Dr Jeremy Chittenden, Imperial College
Understanding wire array Z-pinches and their applications in inertial confinement fusion research and laboratory astrophysics
J.P. Chittenden, A. Marocchino, N.P. Niasse and S.V. Lebedev
Imperial College, London, SW7 2BW, U.K.
Observatoire de Paris, (LUTH), 92195 Meudon, France
Sandia National Laboratory, Albuquerque, 87185-1193, USA.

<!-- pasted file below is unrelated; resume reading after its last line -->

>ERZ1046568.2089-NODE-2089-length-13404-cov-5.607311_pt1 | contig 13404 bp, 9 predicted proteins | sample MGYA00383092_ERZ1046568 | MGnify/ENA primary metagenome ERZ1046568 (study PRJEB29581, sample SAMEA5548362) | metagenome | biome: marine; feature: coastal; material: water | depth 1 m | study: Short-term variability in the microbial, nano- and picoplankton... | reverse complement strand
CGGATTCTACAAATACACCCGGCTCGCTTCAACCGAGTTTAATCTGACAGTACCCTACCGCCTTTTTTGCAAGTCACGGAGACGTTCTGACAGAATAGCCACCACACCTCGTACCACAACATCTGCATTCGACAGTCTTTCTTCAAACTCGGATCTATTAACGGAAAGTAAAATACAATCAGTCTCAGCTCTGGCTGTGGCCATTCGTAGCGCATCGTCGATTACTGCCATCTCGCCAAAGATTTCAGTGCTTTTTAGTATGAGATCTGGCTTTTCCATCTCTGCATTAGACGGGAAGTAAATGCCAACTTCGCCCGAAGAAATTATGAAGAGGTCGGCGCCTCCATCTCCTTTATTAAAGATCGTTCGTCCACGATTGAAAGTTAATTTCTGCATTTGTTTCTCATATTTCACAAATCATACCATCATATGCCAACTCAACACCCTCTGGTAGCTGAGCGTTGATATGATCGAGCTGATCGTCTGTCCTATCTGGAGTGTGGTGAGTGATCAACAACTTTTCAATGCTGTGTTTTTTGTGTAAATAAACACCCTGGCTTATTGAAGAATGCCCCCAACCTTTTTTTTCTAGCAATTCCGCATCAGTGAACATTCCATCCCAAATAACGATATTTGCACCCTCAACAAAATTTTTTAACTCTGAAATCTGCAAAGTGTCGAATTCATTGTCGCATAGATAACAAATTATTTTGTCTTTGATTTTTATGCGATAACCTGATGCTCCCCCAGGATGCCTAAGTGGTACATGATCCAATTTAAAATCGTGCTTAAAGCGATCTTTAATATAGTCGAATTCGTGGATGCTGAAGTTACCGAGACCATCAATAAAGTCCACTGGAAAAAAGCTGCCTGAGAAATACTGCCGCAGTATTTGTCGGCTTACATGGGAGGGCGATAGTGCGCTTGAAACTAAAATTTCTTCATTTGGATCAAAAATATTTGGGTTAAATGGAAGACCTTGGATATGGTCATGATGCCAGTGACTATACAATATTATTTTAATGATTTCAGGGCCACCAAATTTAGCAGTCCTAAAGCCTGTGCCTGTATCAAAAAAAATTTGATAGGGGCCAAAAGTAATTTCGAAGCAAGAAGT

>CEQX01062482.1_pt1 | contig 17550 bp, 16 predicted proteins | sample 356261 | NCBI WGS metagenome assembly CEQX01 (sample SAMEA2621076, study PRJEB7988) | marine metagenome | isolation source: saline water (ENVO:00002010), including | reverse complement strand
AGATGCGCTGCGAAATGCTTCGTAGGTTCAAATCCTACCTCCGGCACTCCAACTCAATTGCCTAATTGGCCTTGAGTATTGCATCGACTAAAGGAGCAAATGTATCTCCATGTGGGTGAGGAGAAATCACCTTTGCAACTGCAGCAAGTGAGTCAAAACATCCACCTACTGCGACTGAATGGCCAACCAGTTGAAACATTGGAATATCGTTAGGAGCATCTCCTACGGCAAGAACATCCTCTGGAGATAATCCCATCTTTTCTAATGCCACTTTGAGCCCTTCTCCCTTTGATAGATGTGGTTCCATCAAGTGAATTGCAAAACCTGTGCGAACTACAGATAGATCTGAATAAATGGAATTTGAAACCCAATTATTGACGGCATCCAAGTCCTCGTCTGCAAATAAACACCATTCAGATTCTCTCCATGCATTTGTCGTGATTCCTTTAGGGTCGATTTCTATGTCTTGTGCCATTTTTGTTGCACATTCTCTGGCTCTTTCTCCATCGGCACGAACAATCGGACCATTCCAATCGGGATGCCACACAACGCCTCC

Magneto-hydrodynamic simulations provide a powerful tool for improving our understanding of the complex physical processes underlying high energy density plasma physics experiments driven by pulsed power generators. In the case of cylindrical wire array Z-pinches, we show how by using a combination of different 3D simulations it is possible to encompass all of the important features of the wire ablation, implosion and stagnation phases observed in experiments. Comparison of code results with experimental data from ‘Z’, MAGPIE and other pulsed power generators is shown to provide a detailed benchmark test for the models. Predictions for the X-ray performance of present and future machines can then be made along with the sensitivity to load design, maximum current and rise-time. The design of novel array configurations also allows improvements to implosion symmetry and X-ray rise-time, and more compact radiation sources to be investigated. The generation of dense, 200km/s, plasma flows from pulsed power driven, conical and radial wire arrays provides a mechanism for laboratory astrophysics studies of jet formation and collimation in young stellar objects. 3D magneto-hydrodynamic models provide an important tool both for the design of experiments and for the interpretation of their behaviour as well as testing the applicability of these experiments to the astrophysical system. An extension to this work is to model the collision of blast waves generated by the interaction of a short pulse lasers with a cluster medium, which provides a representation of the propagation of a strong shock wave through a non-uniform interstellar medium.